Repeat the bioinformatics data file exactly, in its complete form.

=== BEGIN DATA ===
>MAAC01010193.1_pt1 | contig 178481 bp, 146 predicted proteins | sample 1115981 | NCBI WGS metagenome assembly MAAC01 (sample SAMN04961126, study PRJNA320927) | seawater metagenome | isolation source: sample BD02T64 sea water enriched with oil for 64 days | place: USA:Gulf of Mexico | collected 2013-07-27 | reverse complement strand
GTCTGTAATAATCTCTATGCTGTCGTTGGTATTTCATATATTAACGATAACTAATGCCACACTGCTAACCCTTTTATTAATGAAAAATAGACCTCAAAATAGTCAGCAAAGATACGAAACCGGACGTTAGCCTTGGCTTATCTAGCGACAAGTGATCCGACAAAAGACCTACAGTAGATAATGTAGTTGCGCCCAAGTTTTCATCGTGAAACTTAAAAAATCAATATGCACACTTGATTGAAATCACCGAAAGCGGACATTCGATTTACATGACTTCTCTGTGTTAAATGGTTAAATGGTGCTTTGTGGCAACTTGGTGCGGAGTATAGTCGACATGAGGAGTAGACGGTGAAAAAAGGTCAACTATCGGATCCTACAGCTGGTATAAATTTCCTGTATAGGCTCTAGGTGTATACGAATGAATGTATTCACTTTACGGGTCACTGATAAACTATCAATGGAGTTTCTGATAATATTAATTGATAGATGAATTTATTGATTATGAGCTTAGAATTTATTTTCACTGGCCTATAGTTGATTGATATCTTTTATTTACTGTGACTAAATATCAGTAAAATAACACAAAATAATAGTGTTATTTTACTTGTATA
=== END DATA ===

>MAAC01010193.1_pt1 | contig 178481 bp, 146 predicted proteins | sample 1115981 | NCBI WGS metagenome assembly MAAC01 (sample SAMN04961126, study PRJNA320927) | seawater metagenome | isolation source: sample BD02T64 sea water enriched with oil for 64 days | place: USA:Gulf of Mexico | collected 2013-07-27 | reverse complement strand
GTCTGTAATAATCTCTATGCTGTCGTTGGTATTTCATATATTAACGATAACTAATGCCACACTGCTAACCCTTTTATTAATGAAAAATAGACCTCAAAATAGTCAGCAAAGATACGAAACCGGACGTTAGCCTTGGCTTATCTAGCGACAAGTGATCCGACAAAAGACCTACAGTAGATAATGTAGTTGCGCCCAAGTTTTCATCGTGAAACTTAAAAAATCAATATGCACACTTGATTGAAATCACCGAAAGCGGACATTCGATTTACATGACTTCTCTGTGTTAAATGGTTAAATGGTGCTTTGTGGCAACTTGGTGCGGAGTATAGTCGACATGAGGAGTAGACGGTGAAAAAAGGTCAACTATCGGATCCTACAGCTGGTATAAATTTCCTGTATAGGCTCTAGGTGTATACGAATGAATGTATTCACTTTACGGGTCACTGATAAACTATCAATGGAGTTTCTGATAATATTAATTGATAGATGAATTTATTGATTATGAGCTTAGAATTTATTTTCACTGGCCTATAGTTGATTGATATCTTTTATTTACTGTGACTAAATATCAGTAAAATAACACAAAATAATAGTGTTATTTTACTTGTATA